Martijn Moret is a co-founder of AirFi.aero. Prior to founding AirFi, Martijn ran an aviation innovation consulting company, and worked as an aviation technology consultant at Accenture. He is based in Singapore.
Q: From your perspective, how has COVID transformed the passenger experience? How have your customers’ priorities changed?
A: As COVID-19 took hold, IFE was, for both airlines and passengers, the lowest priority. There was only a small number of flights operating, with a small number of passengers onboard and IFE was the last thing on the airlines’ minds. Even our customers with big domestic markets like Vietnam and Korea made IFE their last priority.
At the same time, passengers in Asia had a very high interest in hygiene. At the airports there was, and still is, full PPE, protective gear and people with masks and double masks. Hygiene was the priority, and so was touching as little as possible on the aircraft. Several governments also ordered the removal of magazines and menus from the aircraft.
In the last few months with load factors increasing (some domestic markets are now at above 60-70% again), the focus has come back to serving passengers. Airlines, like everyone else, have gone through a digitisation realisation. They also realise they need to have a big focus on cost saving and generating revenue.
Q: Tell us about your work with Scoot Airlines on ScootHub.
A: Scoot was already using our point of sales solution to control its sales onboard for both F&B and other ancillaries like seat upgrades and in-seat power.
We had been talking to all our customers to see where we could support them post-COVID and Scoot made a radical choice to go fully digital.
There’s only one way to maximise onboard ancillary and that’s by going digital. To do that quickly you need to avoid the need of installing all sorts of systems inside an aircraft. Scoot chose our product because we have a fully-integrated solution almost ready-to-go. We were given the green light in September and by December 2020 it was live.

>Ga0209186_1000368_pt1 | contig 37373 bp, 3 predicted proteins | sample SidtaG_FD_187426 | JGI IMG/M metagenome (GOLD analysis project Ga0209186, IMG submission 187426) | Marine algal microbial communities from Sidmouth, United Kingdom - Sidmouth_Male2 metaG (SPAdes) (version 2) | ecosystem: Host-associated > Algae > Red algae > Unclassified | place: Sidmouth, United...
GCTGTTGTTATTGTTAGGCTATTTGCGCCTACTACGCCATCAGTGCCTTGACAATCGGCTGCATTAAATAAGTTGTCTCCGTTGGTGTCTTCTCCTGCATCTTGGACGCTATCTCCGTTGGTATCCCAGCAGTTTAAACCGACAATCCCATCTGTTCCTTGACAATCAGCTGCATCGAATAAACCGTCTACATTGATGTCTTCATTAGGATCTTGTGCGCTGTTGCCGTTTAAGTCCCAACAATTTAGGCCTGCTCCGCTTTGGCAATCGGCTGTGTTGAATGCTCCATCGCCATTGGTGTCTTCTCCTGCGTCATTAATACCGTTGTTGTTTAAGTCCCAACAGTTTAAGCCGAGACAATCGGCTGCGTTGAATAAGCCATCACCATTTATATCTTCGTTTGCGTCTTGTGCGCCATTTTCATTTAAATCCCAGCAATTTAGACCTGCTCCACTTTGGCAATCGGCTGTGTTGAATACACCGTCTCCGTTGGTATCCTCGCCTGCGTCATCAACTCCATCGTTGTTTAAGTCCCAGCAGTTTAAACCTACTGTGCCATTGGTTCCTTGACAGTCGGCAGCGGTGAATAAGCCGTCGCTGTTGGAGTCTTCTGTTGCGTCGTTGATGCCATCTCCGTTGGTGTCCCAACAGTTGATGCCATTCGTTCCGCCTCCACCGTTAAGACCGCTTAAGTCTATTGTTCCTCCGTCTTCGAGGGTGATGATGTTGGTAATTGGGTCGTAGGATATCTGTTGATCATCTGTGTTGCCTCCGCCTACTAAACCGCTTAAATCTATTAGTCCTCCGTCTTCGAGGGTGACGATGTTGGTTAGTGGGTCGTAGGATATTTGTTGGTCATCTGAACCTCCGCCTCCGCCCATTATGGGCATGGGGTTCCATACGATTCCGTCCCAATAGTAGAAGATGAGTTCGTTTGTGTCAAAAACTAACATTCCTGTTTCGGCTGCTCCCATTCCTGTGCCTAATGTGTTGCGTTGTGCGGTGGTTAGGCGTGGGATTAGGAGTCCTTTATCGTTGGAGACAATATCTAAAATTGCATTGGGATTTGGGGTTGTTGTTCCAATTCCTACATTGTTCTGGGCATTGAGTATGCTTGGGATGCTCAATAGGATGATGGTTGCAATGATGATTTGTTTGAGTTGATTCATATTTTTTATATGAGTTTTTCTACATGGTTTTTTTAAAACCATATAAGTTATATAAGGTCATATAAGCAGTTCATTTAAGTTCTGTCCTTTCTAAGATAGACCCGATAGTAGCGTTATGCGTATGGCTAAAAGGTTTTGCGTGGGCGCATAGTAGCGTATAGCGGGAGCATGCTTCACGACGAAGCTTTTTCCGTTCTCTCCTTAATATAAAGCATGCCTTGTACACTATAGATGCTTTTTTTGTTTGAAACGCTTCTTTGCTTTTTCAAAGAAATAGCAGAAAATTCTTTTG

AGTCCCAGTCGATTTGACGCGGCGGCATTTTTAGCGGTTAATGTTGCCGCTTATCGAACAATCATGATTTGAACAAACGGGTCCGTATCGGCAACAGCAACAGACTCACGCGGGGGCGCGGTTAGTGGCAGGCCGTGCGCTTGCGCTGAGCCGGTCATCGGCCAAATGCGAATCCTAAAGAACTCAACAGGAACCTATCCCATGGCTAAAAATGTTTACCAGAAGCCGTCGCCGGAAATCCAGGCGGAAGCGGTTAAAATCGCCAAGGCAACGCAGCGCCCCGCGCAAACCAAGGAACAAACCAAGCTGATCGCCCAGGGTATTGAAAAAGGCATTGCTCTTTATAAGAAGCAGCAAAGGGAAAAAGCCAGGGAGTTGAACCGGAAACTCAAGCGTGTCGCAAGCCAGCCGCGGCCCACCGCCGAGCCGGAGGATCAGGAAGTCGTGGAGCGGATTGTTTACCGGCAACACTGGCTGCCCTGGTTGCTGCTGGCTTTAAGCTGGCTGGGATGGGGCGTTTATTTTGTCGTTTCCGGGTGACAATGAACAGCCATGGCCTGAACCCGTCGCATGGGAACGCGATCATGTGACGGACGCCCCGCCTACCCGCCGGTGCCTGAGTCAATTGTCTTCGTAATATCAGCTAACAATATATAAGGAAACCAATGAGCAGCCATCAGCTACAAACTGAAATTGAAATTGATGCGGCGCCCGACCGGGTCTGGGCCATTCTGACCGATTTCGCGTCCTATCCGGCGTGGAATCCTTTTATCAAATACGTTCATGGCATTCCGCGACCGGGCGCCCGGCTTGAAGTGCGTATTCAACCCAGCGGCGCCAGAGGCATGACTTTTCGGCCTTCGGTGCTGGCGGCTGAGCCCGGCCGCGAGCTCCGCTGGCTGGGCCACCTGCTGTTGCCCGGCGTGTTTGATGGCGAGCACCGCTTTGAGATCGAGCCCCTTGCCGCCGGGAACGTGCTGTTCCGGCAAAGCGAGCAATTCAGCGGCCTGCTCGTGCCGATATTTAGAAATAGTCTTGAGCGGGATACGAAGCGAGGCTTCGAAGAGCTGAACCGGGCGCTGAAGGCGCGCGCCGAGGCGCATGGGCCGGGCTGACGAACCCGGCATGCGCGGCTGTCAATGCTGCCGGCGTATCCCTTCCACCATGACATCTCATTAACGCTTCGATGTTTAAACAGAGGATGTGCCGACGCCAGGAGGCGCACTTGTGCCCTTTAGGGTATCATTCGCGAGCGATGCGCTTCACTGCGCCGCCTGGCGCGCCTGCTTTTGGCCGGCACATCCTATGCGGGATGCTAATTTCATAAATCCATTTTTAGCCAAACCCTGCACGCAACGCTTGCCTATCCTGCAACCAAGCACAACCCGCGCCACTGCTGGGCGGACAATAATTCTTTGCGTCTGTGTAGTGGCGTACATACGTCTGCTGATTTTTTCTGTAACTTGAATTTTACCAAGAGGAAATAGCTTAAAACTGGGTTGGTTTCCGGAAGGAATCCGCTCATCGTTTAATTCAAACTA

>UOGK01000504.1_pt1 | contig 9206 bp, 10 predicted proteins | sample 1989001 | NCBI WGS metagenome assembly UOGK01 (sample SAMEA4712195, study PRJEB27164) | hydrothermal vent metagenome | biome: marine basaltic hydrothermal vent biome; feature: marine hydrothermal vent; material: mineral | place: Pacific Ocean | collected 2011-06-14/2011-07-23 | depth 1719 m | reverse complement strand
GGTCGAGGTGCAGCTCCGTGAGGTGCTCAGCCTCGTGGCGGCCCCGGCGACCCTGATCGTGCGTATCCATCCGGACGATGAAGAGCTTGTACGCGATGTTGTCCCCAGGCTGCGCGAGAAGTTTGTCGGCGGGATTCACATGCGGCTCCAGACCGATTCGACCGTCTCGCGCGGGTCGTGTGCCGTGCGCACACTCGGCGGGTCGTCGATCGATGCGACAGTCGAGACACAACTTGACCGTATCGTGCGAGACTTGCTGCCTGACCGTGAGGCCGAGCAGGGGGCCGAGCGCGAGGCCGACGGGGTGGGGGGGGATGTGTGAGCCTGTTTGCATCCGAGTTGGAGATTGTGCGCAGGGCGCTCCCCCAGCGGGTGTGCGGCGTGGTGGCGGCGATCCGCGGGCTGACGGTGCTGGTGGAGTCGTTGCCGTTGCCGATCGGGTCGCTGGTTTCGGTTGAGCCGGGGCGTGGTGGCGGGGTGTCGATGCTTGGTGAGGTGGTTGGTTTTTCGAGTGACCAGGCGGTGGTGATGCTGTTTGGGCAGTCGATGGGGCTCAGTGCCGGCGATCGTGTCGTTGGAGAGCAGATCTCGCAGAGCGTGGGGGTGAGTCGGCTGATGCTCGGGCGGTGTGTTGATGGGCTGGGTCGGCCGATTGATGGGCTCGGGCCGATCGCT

We addressed the concerns of different stakeholders in the airline – crew, ancillary, marketing, catering, duty-free, engineering, and others. And now we are rolling out subsequent phases to prepare for the ‘big return’ of flight capacity. There will also be an expansion of the revenue generating opportunities such as advertising, special offerings through microsites for brands, e-commerce offerings, attraction parks, interactive destination information, and other. We started with a smaller offering when the number of flights and load factor was low, but now month-on-month we’re delivering additional capability as well as helping Scoot fully commercialise their offerings.
Q: Have you had much feedback?
A: The load factor is still quite low due to the social distancing measures, but we can see that games and maps are very popular amongst passengers. We can see how passengers are evaluating the buy-on-board product menus and that data is very valuable as feedback for the catering company. The expectation is that once the passenger numbers are back, the revenue coming from onboard sales will have grown significantly.
Q: What benefit does this technology have for catering?
A: Catering companies usually guess what passengers like to eat, so it’s interesting to be able to give them data on how their offerings are actually being received. We are also heavily involved in the process of stock counting. With access to real-time stock levels, knowing when a product is about to go out of stock is invaluable if the aircraft has more flights to do. Digitisation within the catering companies, to align their processes, ensures they can deliver a better service with fewer people, in a less labour-intensive way. This, in combination with much more data, allows them to make better management decisions about what to put onboard. It is another step towards improved revenues.
Q: What is in the future for IFE?
A: This is the ‘crystal ball’ question! The ‘entertainment’ aspect will come into focus again once the airlines see it gives them a competitive advantage. Passengers are currently looking more at price, flight availability and risks of quarantine. It might be that the old models – where airlines paid quite a sum of money for a few movies evolves to more of a pay-per-view model, or one which offers a much faster-changing landscape for content onboard. Airlines need to step up to create more relevant content for passengers and with cost levels under pressure they should aim to get more for less. Content providers will need to adapt to serve these new models.
Q: What’s next for AirFi?
A: Pre-COVID we announced low-bandwidth connectivity, a low-cost solution for aircraft without wifi. This has a number of uses, such as last-mile services in the air which can be used to book a hotel or taxi so it is ready on landing. From an operational point of view, knowing and being able to communicate the fact that a popular product is close to being sold out whilst the plane is still inbound gives the catering company time to react and prepare to replenish the stock before the next departure.